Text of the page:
Excerpt from Little Panic, Grand Central Publishing, 2018
From the time we’re small, we’re all taught how to see and think. Advanced study will teach you how to look at scholarly work as a pattern that can be taken apart and studied. While being able to know what we think about the things we read and see are obviously critical, the more dedicated we are to the mind, the less connected we become to ourselves. In my writing class, I am going to teach you what school never did: how to feel.
In Writing Complex Emotions, we are going to learn how to feel our somatic sensations; to identify the splashes and pulses trapped beneath years of avoidance and academic discourse, and learn how to capture their textures on the page.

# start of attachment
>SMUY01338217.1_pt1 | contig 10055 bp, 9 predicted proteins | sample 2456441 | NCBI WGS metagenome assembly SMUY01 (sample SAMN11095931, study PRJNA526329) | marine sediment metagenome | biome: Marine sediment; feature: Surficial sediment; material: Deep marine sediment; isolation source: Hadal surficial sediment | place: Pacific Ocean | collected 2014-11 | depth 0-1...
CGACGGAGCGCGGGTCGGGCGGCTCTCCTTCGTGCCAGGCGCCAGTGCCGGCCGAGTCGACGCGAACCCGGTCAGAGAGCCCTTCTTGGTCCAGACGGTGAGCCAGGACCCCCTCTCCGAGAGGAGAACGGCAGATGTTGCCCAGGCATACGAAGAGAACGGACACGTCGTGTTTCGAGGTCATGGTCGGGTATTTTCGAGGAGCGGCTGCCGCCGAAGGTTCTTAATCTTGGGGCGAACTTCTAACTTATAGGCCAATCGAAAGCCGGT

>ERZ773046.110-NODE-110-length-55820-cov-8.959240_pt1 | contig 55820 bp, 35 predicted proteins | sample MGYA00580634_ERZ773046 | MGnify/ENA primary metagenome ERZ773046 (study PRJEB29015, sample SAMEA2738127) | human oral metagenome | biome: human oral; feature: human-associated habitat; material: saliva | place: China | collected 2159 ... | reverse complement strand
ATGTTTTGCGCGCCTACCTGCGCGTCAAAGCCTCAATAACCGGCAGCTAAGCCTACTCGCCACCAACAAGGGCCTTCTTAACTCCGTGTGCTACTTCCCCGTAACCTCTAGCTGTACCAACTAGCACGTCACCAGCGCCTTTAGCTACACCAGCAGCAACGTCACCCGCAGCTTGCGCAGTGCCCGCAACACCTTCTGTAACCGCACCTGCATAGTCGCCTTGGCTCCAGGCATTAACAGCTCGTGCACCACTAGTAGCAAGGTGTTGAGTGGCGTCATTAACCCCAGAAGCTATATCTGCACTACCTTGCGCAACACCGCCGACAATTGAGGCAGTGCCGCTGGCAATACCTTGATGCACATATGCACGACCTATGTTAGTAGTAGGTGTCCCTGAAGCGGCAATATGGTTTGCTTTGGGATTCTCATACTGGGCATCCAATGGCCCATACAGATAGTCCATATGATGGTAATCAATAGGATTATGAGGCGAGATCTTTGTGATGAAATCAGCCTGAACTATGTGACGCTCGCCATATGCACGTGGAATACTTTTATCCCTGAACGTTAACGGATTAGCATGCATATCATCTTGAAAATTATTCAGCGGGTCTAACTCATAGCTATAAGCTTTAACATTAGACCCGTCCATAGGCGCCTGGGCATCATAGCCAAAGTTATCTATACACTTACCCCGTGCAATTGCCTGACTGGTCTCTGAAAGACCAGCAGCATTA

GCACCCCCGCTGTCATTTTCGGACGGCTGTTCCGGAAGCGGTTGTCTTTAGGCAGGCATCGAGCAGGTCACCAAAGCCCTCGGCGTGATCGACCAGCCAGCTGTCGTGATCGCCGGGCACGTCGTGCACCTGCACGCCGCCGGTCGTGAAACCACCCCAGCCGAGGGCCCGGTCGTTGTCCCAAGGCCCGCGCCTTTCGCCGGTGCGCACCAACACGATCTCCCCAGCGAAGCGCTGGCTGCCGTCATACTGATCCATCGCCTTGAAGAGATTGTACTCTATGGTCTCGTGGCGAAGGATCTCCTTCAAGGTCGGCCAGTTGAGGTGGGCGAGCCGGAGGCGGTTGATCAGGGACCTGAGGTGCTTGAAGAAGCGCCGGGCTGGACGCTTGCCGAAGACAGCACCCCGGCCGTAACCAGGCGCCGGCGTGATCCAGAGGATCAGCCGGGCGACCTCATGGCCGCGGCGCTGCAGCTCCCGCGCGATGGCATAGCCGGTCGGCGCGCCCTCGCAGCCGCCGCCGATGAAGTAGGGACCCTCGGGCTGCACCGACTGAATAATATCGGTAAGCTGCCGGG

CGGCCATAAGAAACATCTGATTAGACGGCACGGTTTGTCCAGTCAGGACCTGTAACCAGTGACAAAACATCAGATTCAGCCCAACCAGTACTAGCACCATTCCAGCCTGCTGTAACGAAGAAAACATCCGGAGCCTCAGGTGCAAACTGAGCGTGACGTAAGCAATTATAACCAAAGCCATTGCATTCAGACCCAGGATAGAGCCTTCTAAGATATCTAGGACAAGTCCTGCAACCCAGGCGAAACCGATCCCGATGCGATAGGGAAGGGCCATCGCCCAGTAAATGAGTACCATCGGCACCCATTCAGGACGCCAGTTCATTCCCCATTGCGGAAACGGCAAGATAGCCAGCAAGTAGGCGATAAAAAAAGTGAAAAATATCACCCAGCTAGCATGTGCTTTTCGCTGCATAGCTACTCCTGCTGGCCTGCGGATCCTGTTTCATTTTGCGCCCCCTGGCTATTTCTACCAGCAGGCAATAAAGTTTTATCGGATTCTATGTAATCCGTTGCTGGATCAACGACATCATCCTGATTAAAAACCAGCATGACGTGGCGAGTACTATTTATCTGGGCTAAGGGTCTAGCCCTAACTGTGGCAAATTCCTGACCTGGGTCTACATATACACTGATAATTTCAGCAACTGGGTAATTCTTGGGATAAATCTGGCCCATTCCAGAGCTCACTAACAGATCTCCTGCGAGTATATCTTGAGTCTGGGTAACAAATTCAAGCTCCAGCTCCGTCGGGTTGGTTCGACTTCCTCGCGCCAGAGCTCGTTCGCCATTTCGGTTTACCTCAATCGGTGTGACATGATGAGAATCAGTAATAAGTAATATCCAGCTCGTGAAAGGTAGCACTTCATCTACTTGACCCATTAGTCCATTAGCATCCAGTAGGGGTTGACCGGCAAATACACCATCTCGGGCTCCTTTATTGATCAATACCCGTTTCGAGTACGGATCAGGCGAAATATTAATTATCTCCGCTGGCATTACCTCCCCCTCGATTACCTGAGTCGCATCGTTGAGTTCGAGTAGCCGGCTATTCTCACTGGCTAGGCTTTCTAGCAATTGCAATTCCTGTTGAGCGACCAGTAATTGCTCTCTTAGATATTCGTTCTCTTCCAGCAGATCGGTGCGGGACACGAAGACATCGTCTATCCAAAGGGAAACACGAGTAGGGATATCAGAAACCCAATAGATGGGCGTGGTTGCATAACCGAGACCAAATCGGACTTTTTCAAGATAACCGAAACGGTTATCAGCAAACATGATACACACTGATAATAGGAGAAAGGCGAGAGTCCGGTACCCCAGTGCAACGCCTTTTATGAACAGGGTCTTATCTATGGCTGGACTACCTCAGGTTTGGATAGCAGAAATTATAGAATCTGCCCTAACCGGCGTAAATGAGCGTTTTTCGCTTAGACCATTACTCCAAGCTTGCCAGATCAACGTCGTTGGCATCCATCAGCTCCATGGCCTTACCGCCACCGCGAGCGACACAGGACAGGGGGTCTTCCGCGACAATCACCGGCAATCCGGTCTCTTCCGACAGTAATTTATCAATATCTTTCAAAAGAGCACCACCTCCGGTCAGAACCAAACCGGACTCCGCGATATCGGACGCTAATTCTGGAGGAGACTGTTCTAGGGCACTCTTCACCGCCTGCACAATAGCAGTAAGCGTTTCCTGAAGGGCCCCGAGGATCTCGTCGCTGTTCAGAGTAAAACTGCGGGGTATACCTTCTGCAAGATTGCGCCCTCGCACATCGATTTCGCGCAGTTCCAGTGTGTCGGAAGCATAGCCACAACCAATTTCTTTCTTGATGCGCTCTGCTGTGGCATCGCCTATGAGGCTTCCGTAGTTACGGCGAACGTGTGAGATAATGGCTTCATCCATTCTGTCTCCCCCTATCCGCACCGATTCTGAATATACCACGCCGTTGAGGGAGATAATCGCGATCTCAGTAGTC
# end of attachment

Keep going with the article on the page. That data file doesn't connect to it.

Whether you’re a literary wonder like George Saunders or a beginner, understanding emotions aren’t enough. You must feel them. Let me show you how.
This is a 4-hour workshop, split into two sessions. I am charging just $50 for this first two-session workshop. If it goes well, I will move the price to $100. So, if this interests you and you want in on the cheap price, please sign up now!
Email firstname.lastname@example.org with the subject line EMOTION.
Payment via Venmo, Paypal or Zelle.
THIS CLASS MEETS VIA ZOOM on MAY 16th and 17th from 10 am-12 pm. You will get a private Zoom link the day before the workshop.
Feelings are hard to describe, much less write. Most writers rely purely on the physical to get their emotional point across. To indicate loss to the reader, the writer might rely on subtext, and by doing so they write about things on the surface: a bereft father catches sight of a man swinging his young daughter around on the beach. We understand and feel the gulf between what one man has lost and the other takes for granted. The more details we provide about both of these men and their daughters, the more we will feel because these details will signal the weight of absence. Often, in literature, what’s seen represents what’s not there.